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Thursday, October 27, 2011

Osmia californica cocoons

Osmia californica cocoons are yellowish with bright orange frass (fecal pellets)
Osmia californica cocoons

Sunday, October 23, 2011

Osmia californica - Richard W. Rust

The Wasmann Journal of Biology  (Vol 32 no 1 1974) has an excellent article on a variety of bee species including Osmia californica.  It includes range maps of Osmia species. The known distribution of Osmia californica is in western North America and eastwards to Montana and Colorado (including British Columbia, Washington, Oregon, California, Idaho,Wyoming, Utah, Nevada) but not in Arizona or New Mexico. 
Female color is metallic blue black, legs black to reddish black.  The mandibles have 4 teeth.
Male is black to metallic blue black. 
The male and female varies from entirely black to black with white tufts and areas of intermixed black and white.
It appears as early as May in the southern and warmer location and as late as August in higher altitudes.

Biology:  The egg is located in the center of the pollen store, with the store usually filling the cell.  The cell and plug partitions are constructed of small pieces of masticated leaf and mud.  The amount of leaf varied from 1% to 50% of the partition.  The partitions were tough, with the outer surface shallowly concave and smooth.  The inner surface was rough and the spiral ring construction was easily seen.

Pests of mason bees- in colour

This is a great link to view coloured photos of mason bees pests.

Link to coloured photos of mason bee pests

Osmia californica bee photos

Finding anything written about Osmia californica is not easy.  Although I found an article written on californica by M. D. Levin, his scientific article was published in the Journal of Kansas Entomological Society, 1966.  Unless you are affiliated with a university, only the abstract is available.  I will write a summary of the article when I get the full article.  But I did find a great web site with good and very detailed photos of Osmia californica.  Link to photos of Osmia californica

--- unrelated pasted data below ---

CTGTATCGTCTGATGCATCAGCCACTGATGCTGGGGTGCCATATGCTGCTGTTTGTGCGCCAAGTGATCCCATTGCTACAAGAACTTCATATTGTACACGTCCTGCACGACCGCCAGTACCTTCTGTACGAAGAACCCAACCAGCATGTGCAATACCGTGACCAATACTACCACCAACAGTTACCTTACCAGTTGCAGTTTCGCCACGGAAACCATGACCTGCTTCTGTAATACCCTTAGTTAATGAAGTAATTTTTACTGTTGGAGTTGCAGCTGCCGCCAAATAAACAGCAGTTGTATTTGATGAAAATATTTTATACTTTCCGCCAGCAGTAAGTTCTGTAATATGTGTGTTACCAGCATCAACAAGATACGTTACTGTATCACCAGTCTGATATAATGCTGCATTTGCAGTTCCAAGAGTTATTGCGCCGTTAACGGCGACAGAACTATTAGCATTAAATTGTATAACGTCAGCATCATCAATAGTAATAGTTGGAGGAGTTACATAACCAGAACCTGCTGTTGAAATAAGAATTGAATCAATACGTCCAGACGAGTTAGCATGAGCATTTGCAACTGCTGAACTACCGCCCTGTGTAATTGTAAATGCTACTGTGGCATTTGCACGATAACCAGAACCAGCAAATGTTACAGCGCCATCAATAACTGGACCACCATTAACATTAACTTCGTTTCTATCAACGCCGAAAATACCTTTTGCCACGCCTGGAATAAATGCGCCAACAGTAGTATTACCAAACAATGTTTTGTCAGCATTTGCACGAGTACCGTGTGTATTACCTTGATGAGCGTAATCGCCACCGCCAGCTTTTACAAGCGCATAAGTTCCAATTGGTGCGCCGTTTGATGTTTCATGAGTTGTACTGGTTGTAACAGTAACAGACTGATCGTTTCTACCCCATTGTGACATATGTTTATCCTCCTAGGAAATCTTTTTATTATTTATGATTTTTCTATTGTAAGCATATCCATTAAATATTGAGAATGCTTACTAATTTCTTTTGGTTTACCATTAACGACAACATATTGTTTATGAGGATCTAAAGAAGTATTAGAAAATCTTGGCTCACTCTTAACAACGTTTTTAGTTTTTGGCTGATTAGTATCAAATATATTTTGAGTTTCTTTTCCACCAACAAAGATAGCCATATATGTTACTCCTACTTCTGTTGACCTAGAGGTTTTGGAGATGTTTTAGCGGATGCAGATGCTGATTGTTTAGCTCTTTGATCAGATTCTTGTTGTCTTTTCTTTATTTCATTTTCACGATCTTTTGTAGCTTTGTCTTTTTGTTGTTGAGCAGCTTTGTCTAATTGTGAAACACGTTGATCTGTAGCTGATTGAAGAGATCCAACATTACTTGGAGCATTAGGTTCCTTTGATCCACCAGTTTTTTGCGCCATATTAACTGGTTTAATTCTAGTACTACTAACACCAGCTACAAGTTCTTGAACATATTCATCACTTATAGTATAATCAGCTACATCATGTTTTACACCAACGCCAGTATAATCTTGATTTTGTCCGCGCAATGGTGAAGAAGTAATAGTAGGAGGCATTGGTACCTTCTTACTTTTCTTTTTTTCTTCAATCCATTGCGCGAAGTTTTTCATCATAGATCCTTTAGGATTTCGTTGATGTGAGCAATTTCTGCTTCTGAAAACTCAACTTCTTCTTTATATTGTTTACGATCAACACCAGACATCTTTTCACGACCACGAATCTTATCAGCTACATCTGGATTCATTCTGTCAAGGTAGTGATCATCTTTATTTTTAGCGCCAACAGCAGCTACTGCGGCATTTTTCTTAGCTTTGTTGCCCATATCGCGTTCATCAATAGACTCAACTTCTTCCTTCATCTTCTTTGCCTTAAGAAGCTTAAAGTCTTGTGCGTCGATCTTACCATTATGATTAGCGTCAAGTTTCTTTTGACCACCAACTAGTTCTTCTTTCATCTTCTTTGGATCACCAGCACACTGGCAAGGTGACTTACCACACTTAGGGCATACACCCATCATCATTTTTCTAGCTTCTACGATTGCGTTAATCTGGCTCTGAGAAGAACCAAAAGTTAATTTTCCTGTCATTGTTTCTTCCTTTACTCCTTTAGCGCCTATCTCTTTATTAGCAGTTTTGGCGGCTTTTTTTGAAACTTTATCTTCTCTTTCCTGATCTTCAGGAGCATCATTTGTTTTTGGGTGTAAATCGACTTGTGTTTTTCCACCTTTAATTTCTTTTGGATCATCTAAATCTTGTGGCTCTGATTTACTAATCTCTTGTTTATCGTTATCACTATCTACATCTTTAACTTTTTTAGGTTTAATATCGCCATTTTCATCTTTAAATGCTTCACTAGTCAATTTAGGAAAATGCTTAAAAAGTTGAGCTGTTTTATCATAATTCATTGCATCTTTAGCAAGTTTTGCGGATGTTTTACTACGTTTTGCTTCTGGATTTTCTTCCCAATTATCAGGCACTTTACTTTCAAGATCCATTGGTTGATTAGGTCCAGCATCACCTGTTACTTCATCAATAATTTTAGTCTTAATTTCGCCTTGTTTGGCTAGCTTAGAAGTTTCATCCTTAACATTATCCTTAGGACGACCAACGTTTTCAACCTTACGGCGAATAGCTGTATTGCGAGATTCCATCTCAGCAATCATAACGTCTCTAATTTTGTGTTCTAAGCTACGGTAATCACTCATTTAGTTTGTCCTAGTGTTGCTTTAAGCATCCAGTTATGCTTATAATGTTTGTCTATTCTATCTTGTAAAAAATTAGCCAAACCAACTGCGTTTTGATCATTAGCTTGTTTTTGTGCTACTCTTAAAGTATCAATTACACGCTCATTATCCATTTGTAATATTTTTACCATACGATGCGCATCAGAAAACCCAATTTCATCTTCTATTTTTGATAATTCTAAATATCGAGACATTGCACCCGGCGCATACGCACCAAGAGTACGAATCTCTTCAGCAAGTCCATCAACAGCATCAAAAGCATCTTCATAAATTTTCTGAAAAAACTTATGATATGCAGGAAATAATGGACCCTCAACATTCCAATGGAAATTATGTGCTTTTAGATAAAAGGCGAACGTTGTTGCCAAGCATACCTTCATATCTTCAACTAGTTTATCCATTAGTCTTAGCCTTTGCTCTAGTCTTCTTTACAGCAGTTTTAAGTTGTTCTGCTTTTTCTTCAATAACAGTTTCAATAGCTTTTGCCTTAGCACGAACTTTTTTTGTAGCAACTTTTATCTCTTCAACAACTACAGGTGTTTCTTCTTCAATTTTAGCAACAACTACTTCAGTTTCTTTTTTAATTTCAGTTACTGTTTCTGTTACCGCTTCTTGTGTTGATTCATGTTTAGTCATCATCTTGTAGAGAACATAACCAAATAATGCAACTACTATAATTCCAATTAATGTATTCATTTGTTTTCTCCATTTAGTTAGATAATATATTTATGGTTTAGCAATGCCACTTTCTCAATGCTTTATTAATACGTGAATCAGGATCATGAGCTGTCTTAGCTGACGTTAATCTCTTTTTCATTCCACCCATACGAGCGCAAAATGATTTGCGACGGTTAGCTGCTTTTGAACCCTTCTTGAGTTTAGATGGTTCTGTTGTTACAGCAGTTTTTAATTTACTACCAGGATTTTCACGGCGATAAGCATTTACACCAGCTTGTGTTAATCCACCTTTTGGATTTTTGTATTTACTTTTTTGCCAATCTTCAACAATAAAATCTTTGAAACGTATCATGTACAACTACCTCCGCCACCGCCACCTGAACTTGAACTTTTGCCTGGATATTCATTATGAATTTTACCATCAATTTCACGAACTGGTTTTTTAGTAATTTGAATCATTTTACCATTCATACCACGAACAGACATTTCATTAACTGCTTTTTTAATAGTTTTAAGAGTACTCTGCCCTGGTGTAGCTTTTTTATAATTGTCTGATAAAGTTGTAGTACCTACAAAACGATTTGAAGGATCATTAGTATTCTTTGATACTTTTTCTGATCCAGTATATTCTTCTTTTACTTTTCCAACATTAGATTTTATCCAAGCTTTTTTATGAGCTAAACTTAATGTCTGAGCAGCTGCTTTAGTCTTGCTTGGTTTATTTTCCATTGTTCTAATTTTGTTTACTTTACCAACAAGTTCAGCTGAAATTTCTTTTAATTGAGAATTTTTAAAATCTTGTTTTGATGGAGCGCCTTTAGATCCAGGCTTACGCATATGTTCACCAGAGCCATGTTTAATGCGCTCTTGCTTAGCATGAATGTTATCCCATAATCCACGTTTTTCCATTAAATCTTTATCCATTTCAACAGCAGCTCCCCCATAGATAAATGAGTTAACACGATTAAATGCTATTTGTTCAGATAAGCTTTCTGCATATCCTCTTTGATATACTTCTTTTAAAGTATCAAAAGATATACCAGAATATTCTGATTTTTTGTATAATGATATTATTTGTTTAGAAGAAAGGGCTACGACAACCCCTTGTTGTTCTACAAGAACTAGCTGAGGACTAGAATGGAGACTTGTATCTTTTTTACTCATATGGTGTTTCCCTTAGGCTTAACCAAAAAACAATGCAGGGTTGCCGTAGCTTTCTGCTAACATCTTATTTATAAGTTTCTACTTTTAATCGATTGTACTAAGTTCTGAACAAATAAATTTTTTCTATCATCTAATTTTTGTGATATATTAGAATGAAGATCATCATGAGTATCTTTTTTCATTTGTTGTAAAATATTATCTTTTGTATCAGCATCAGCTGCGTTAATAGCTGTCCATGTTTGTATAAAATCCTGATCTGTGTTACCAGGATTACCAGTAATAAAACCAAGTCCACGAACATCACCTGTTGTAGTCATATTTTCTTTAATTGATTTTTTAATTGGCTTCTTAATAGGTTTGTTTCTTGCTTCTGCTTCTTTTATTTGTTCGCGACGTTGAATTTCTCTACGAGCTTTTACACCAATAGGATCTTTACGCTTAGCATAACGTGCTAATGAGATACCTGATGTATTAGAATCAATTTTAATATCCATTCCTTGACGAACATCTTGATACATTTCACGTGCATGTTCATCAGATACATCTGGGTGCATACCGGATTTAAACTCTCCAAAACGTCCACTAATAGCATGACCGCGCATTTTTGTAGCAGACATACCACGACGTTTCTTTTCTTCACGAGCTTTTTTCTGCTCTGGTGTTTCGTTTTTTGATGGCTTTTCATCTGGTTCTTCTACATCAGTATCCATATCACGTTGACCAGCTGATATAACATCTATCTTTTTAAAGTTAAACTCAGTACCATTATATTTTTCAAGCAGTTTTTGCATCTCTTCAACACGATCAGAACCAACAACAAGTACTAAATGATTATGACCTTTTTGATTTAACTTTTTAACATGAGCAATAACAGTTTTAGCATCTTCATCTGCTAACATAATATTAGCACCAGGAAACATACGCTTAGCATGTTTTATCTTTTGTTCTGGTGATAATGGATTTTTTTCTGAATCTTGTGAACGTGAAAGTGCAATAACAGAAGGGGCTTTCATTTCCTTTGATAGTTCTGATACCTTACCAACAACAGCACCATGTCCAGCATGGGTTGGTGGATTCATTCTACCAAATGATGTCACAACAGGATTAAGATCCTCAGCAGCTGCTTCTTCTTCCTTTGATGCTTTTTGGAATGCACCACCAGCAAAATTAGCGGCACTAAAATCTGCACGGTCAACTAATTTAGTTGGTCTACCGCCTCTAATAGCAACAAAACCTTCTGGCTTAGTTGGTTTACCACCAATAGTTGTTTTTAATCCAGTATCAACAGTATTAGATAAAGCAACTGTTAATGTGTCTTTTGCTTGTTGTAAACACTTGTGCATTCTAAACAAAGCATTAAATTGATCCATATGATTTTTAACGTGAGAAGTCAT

Thursday, October 20, 2011

Amsterdam Nursery Mason Bee Harvesting Workshop-with Dr. Margriet Dogterom

This free workshop is a great way to harvest your mason bee cocoons and learn about this fascinating hobby. 

More than 50 people have already signed up and it should be a lot of fun learning about the different ways that people keep and manage mason bees.

I will be there to lend a hand with identifying the various insects that can be found in mason bee nests.
Come and join the fun at this yearly event.
See you there!

Amsterdam Nursery, 19100 Dewdney Trunk Rd Maple Ridge  V3Y 2R8  BC Canada  604 465 6614

Seattle Tree Fruit Society and a key to Identify Apple Varieties

The Seattle Tree Fruit Society are putting together a great Key to identify apple varieties. 

This link will take you directly to the place where you can key out your apple variety. 
Apple Identification key

If you want to cruise through the world of apples, go to this website and click onto PHOTOS or APPLE LIST
Here you see apples in their wonderful colour.  They look good enough to eat! 

This wonderful Key takes the mystery out of apple varieties.
Whenever I go to and apple festival, I remember the colourful show, but traits of individual varieties are lost to me.  With this key, that old apple tree in the backyard can be identified.

Friday, October 14, 2011

Harvesting mason bee cocoons from Cardboard tubes with Liners-

This morning I received an email from Norm
Subject: cocoon removal
I have the cardboard tubes with liners.
 Is it possible to remove the cocoons from this type nest?"

Yes it is possible.  First try pulling out the liners.  If the liner is dry, you can remove the liner and replace the tube with a clean liner.  Unfortunately if there is any moisture, the liner absorbs moisture and breaks when you try and remove the liner.  If this happens, the cardboard tube has to be unraveled to get the cocoons out.

Thursday, October 13, 2011

Launch of web site with new look and feel